• Rae

    I was thinking over this earlier – so Branham is willing to ascribe to God the power required to supernaturally create, from absolutely nothing, a human embryo, but he can’t supernaturally move that embryo into the uterus?

    Doesn’t that basically imply that God can be defeated by a falliopian tube?

  • Petticoat Philosopher

    I always knew that nothing but sex could get you pregnant but I do remember hearing from a lot of kids that the way a woman walked changed after she had sex–yeah, more hip-swaying. Although I heard the opposite about flexibility–I heard that a girl got MORE flexible after sex since she’d been “broken in” by a guy, har har. I was pretty skeptical of those myths. I was in high school by the time I heard them and, by then, I could smell a rat–specifically, the idea that women with voluptuous bodies are less Pure and Virtuous than those with more petite, girlish bodies. But there were plenty of other myths that I believed. For instance, I did, for a time in middle school, believe that a woman couldn’t get pregnant the first time she had sex and that she could only get pregnant if the man were on top. All of the above things I heard from my friends and classmates.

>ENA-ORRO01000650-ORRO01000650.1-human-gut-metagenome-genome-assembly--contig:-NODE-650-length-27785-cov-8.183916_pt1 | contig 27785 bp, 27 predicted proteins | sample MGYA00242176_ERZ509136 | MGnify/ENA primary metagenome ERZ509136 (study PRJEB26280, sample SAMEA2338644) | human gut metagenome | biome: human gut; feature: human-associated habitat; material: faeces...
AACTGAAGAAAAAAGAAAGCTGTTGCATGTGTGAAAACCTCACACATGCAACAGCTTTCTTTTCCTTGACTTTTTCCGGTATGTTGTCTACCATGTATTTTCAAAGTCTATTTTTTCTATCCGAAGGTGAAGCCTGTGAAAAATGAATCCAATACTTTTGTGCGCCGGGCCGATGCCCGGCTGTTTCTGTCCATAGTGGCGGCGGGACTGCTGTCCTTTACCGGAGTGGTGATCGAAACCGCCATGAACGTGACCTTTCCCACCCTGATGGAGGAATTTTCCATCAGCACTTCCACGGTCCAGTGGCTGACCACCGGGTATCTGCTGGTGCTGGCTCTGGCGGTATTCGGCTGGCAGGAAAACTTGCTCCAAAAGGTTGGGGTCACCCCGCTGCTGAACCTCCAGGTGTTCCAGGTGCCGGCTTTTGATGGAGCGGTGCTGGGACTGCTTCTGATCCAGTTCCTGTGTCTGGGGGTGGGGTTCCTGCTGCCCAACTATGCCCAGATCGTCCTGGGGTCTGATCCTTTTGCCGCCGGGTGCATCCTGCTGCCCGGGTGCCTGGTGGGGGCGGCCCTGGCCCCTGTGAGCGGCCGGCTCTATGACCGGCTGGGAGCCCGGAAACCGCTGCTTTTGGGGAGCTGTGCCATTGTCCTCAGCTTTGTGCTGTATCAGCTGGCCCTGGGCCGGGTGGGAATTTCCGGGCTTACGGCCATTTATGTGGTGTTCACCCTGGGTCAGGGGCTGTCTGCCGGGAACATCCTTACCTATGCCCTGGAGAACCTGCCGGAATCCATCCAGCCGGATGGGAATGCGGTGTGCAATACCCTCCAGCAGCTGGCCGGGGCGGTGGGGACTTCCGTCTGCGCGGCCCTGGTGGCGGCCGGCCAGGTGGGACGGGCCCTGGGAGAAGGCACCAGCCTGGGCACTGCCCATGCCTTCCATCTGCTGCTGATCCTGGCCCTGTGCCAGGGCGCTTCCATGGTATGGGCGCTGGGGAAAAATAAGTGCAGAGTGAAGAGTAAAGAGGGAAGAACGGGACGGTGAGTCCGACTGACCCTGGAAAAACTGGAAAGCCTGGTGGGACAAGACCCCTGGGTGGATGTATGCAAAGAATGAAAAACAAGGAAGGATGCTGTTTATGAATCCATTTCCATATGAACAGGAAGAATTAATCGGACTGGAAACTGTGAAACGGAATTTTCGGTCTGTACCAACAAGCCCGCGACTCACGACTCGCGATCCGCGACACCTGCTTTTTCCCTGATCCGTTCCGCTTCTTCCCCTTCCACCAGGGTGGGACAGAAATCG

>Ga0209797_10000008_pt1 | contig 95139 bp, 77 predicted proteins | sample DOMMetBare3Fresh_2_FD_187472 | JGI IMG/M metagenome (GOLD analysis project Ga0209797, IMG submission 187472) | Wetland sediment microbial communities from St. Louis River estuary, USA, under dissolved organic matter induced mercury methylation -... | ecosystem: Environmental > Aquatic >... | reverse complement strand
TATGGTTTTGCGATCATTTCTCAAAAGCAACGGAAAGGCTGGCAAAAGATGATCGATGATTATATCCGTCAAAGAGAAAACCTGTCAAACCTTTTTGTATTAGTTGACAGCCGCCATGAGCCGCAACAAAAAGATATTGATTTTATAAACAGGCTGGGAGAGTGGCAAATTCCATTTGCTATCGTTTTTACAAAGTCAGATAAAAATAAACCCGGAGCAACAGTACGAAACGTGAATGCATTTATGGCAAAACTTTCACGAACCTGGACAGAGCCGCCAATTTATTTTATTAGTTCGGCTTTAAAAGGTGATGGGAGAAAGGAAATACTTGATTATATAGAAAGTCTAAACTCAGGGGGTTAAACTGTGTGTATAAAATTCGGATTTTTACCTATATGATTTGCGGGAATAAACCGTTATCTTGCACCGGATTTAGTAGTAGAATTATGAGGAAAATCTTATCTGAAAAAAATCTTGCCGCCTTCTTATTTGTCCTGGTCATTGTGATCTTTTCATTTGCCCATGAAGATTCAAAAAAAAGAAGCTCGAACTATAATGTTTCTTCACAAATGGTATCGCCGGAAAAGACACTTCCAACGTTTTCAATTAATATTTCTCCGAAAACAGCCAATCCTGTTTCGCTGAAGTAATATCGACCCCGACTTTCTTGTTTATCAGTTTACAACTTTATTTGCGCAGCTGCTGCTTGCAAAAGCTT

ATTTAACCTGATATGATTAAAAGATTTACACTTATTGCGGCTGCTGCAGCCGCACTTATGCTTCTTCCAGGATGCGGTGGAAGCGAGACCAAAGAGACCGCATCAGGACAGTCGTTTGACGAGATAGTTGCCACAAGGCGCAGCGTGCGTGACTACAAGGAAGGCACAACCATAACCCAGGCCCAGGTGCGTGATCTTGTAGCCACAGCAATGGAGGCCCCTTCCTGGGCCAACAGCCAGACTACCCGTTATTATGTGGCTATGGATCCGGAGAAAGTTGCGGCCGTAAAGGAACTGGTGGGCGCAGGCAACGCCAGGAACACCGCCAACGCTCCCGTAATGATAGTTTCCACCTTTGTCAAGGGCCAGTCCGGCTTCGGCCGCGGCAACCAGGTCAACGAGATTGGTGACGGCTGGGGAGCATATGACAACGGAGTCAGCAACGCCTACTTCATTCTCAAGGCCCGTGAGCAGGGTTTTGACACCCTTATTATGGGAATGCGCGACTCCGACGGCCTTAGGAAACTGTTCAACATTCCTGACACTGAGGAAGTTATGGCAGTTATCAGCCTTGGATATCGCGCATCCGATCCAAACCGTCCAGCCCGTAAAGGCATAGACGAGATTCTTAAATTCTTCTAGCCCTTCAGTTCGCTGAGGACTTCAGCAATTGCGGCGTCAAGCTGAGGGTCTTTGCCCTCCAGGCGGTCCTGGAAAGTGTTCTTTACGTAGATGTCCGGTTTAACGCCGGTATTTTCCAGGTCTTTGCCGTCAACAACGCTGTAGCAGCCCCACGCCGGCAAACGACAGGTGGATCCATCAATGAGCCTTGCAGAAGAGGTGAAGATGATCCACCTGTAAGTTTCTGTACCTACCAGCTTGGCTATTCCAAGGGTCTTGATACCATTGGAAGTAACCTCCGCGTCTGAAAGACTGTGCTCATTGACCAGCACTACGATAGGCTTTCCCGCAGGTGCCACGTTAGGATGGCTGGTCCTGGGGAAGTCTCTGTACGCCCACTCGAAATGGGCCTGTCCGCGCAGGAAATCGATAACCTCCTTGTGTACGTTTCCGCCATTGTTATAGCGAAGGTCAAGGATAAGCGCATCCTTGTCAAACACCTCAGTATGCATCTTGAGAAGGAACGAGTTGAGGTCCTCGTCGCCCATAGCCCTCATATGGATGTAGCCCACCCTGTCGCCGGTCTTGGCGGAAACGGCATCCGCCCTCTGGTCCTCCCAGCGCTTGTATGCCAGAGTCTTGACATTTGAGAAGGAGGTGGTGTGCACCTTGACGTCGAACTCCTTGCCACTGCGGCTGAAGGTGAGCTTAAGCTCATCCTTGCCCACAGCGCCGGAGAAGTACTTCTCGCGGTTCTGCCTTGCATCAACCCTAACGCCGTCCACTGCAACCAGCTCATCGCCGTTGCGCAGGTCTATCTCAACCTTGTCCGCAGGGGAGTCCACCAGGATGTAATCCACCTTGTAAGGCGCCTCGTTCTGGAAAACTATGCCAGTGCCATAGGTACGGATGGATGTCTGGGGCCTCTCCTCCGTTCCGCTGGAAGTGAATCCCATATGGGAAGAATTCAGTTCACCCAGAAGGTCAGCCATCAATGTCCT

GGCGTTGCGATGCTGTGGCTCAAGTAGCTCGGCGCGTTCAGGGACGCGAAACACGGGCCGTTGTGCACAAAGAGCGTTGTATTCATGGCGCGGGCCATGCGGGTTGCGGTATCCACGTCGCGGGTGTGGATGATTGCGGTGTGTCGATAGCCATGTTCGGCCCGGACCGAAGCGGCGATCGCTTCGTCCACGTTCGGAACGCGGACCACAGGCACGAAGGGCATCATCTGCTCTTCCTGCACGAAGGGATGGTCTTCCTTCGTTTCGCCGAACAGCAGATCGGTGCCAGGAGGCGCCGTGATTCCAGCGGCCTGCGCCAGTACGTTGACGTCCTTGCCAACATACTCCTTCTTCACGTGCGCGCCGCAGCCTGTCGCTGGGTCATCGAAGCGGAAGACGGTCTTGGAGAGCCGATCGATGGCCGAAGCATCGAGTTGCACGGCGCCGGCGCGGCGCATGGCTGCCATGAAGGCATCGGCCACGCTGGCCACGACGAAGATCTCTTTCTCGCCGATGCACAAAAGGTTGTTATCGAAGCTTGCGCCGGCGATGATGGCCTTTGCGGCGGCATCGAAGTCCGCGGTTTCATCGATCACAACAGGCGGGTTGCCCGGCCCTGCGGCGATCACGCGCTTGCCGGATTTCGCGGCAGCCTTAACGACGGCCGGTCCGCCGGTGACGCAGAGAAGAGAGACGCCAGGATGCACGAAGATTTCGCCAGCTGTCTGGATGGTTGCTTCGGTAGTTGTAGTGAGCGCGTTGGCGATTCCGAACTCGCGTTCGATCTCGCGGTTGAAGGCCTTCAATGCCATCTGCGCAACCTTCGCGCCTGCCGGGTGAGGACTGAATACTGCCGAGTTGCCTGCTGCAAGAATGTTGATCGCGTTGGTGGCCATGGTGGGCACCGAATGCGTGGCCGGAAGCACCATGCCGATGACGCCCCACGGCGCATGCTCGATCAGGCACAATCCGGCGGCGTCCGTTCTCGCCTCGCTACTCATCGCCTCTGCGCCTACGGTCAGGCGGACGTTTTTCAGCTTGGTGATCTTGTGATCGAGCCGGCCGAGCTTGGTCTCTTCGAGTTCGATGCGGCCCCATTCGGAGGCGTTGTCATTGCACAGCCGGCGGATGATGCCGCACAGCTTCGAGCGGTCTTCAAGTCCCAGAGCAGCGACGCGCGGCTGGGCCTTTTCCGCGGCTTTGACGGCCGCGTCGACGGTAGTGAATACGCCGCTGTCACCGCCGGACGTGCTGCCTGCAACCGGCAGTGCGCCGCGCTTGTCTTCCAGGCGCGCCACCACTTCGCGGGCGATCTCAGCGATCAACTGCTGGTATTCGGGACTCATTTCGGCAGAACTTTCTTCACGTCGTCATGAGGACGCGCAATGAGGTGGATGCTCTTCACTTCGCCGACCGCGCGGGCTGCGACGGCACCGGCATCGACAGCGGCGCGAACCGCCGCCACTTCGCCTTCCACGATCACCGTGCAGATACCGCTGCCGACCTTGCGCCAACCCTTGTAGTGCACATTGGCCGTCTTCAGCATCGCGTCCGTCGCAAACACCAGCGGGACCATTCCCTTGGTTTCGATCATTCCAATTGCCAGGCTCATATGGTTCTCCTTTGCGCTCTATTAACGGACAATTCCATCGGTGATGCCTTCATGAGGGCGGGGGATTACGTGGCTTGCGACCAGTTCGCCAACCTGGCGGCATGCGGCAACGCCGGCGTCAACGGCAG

And I’m speaking as someone who grew up in a liberal, sex-positive household! That’s how widespread and insidious this stuff is. But I didn’t get a whole lot of information from my parents, except two talks from my mom, the “how babies are made” one (when I was very little) and the birth control one when I was about 11 (she handled that one very well). I think the thing was that my mom is herself a very private person and knew that I was very much like her, so she didn’t want to embarrass me, although she would periodically make clear that she was available for any questions I had if I wanted to ask–of course I didn’t. I think she was a little naive about what kind of info I was getting from school, teen magazines etc. A child of the hippie, “Our Bodies, Ourselves” generation, my mom came of age in a brief moment in time when a lot of people actually WERE taking proper sex education seriously. She didn’t realize how far downhill things had gone. Now I tell her about the kinds of things I read about sex in Seventeen etc. and what I heard around school when I was a kid and she’s pretty shocked and horrified–she says that she would have taken a more proactive approach if she’d only known what kind of poison was going around. I respect her for having wanted to respect my privacy and follow my lead about sex talk but my future kids are definitely getting a list of good websites and maybe some books left on their beds, at the very least. That seems like a good balance to me. In this culture, nobody’s safe from damaging misinformation, not even the children of liberal, well-educated former hippies!